When I was a teenager, my grandfather arranged for the family, from him through my dad and his brothers, down to all the kids, to visit an unimproved part of the Carlsbad Caverns system in New Mexico. Unimproved means that there were no paved walkways, no lights to see the stalactites and stalagmites, to safety rails. It was just a cave. Once we got in far enough, I remember that the guide had us all turn our flashlights off, and when we did, it was a darkness I have never experienced again. It was the kind of darkness that would press in on you, the kind of darkness where you can’t see your hand waving in front of your own face. It is the definition of disorienting, because one whole sense is just taken away.
Darkness. The absence of light. The inability to see. Things go bump in it, we mismatch socks when we get dressed in it, and our imaginations run wild when we are immersed in it. Some of us become blind, and learn to compensate. But when it first happens, it is disorienting.
Darkness is something we know very little about today, because we have streetlights, flashlights, nightlights, headlights. Even as we douse the church lights, we cannot achieve full darkness, because of the flag lights outside, the streetlights, and the cars that go by. But we’ll have enough darkness to imagine.
There was a time, less than 150 years ago, when the world was still, as one author phrased it, lit only by fire. The stars were a bigger deal. It is not such a long ago time, either. This church was founded in a time when electricity had not yet come to every house and business.
We know little about what darkness was like to live in, but we do know a whole lot more about the darknesses we have within our souls. We all have things that we would like to be better at, to think differently about, and to be able to escape from. These are the things that keep us from being who God fully intended us to be—they are the things that are the thorns in our flesh.
We all have them.
But the people who walked in darkness, says the prophet Isaiah, have seen a great light.
The light that came when a star appeared in the sky.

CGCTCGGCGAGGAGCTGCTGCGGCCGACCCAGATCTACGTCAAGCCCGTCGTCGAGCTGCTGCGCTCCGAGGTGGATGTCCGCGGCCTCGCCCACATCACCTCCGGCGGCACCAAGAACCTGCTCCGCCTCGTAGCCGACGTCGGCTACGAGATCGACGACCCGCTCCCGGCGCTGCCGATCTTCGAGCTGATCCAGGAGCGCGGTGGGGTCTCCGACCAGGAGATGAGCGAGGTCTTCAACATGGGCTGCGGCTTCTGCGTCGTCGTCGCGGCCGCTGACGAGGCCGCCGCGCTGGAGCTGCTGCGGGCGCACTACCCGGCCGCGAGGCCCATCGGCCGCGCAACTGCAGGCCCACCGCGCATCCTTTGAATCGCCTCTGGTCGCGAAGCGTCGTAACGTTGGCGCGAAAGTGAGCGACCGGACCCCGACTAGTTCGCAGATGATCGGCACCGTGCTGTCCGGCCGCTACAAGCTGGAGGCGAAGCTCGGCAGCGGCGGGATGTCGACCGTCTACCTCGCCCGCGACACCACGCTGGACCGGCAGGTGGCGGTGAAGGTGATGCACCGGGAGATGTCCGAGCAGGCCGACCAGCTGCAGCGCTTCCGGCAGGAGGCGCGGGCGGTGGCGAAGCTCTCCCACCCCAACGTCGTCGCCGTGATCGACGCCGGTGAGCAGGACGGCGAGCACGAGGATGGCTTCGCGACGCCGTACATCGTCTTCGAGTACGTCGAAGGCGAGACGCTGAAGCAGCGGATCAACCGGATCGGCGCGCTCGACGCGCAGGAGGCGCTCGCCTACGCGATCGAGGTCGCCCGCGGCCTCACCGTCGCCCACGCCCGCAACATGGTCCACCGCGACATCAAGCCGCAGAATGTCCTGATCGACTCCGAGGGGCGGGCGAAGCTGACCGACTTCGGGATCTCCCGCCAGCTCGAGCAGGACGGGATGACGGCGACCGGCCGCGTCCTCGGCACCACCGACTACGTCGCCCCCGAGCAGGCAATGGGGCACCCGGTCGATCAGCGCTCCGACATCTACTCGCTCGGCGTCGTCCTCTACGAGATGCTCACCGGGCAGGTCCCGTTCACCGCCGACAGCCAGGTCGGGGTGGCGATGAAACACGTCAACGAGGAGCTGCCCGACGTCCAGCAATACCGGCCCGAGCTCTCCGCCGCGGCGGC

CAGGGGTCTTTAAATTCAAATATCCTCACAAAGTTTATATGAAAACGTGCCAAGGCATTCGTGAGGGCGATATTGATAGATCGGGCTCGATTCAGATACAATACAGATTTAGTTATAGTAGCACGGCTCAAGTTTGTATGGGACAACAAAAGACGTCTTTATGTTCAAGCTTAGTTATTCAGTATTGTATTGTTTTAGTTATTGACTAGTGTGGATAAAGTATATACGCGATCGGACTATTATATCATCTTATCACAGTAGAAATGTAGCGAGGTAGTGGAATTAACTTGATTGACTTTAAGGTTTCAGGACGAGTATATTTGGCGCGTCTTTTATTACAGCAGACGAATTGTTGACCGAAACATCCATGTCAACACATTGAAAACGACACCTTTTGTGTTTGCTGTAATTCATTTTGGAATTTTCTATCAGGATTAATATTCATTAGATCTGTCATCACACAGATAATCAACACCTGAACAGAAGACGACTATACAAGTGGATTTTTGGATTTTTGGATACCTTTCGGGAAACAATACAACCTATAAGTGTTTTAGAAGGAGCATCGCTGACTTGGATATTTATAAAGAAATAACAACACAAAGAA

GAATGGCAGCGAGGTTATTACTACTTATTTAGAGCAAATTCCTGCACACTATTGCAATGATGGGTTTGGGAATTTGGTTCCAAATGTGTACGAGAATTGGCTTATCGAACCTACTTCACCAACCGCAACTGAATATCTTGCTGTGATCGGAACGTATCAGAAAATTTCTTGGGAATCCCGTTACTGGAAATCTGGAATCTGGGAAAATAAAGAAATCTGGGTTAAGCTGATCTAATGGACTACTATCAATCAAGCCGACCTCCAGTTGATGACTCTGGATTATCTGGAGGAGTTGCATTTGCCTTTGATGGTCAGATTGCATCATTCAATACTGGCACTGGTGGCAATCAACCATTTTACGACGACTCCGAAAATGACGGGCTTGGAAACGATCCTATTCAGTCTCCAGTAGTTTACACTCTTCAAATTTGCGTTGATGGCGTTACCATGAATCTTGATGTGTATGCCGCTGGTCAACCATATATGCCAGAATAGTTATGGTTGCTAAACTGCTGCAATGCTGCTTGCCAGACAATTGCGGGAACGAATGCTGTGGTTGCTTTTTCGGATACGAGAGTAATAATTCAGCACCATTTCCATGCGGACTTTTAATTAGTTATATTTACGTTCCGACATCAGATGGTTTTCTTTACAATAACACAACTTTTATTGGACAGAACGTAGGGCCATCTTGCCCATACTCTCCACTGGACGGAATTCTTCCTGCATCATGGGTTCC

The light that came when the Word was with God, and the Word was God, and the Word came to live in our neighborhood.
The light that came into our lives, that Titus was told would “train us how to turn our backs on a godless, indulgent life, and to how to take on a God-filled, God-honoring life.
The light that came into our lives, that the old man in the temple, Simeon, said “mark(ed) the failure and the recovery of many, a figure misunderstood and contradicted.”
The light that came into our lives, the one more powerful that John the Baptist, the one whose sandals he was not fit to tie.
We all have our dark spots. We all have places that we don’t want the light to shine, but God, in the man that this babe became, searches our hearts, and knows us, both the light and the dark. And loves us, utterly, the whole of us. Both who we are and who we are destined to be.
There’s a moment that I long for, every Christmas eve. Sometimes, it would come in that eternal period between dinner and when we left for church, or later it would come after all the services were over. It’s the moment when I hear nothing but silence. It’s a moment, for me of communion, when I am aware of God’s presence in the world.
When I am aware of God’s presence in me. And it is not a moment of fear, but rather of connection, to him, to the world, to you. God did so love the world, because it was his creation. God does so love us that he would send his son. The birth of that son into human life, into life on earth, is what we celebrate tonight.
That isn’t a thought that should scare us. He isn’t here to frighten us. He’s here to encourage us to be our best, to overcome our dark spots to be His people in the world, at all times and in all places.
Let us be blessed by this thought tonight, as we go home, or get on the road to family, or do whatever it is that we will do when we leave here. God was born for us, the light has come, Alleluia!